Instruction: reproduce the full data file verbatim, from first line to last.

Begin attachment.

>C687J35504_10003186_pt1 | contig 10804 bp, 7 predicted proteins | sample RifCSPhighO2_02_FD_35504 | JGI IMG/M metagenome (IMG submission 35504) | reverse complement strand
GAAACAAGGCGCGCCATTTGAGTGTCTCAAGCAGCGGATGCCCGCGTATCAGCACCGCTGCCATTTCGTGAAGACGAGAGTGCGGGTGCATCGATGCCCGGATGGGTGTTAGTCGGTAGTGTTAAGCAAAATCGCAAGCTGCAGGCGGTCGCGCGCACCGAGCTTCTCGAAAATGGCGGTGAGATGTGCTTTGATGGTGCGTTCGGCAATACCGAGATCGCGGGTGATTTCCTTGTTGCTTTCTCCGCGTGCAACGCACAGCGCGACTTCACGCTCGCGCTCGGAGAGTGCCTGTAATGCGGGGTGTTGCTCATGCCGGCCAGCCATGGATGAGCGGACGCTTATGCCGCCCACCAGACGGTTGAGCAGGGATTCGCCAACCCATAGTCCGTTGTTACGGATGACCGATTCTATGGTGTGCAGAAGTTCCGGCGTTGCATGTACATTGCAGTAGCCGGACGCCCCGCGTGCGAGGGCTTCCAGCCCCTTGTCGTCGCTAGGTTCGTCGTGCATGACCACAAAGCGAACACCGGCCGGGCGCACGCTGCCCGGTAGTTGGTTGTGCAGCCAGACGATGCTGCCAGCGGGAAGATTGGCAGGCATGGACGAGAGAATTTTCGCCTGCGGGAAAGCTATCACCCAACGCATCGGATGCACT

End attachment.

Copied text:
>C687J35504_10003186_pt1 | contig 10804 bp, 7 predicted proteins | sample RifCSPhighO2_02_FD_35504 | JGI IMG/M metagenome (IMG submission 35504) | reverse complement strand
GAAACAAGGCGCGCCATTTGAGTGTCTCAAGCAGCGGATGCCCGCGTATCAGCACCGCTGCCATTTCGTGAAGACGAGAGTGCGGGTGCATCGATGCCCGGATGGGTGTTAGTCGGTAGTGTTAAGCAAAATCGCAAGCTGCAGGCGGTCGCGCGCACCGAGCTTCTCGAAAATGGCGGTGAGATGTGCTTTGATGGTGCGTTCGGCAATACCGAGATCGCGGGTGATTTCCTTGTTGCTTTCTCCGCGTGCAACGCACAGCGCGACTTCACGCTCGCGCTCGGAGAGTGCCTGTAATGCGGGGTGTTGCTCATGCCGGCCAGCCATGGATGAGCGGACGCTTATGCCGCCCACCAGACGGTTGAGCAGGGATTCGCCAACCCATAGTCCGTTGTTACGGATGACCGATTCTATGGTGTGCAGAAGTTCCGGCGTTGCATGTACATTGCAGTAGCCGGACGCCCCGCGTGCGAGGGCTTCCAGCCCCTTGTCGTCGCTAGGTTCGTCGTGCATGACCACAAAGCGAACACCGGCCGGGCGCACGCTGCCCGGTAGTTGGTTGTGCAGCCAGACGATGCTGCCAGCGGGAAGATTGGCAGGCATGGACGAGAGAATTTTCGCCTGCGGGAAAGCTATCACCCAACGCATCGGATGCACT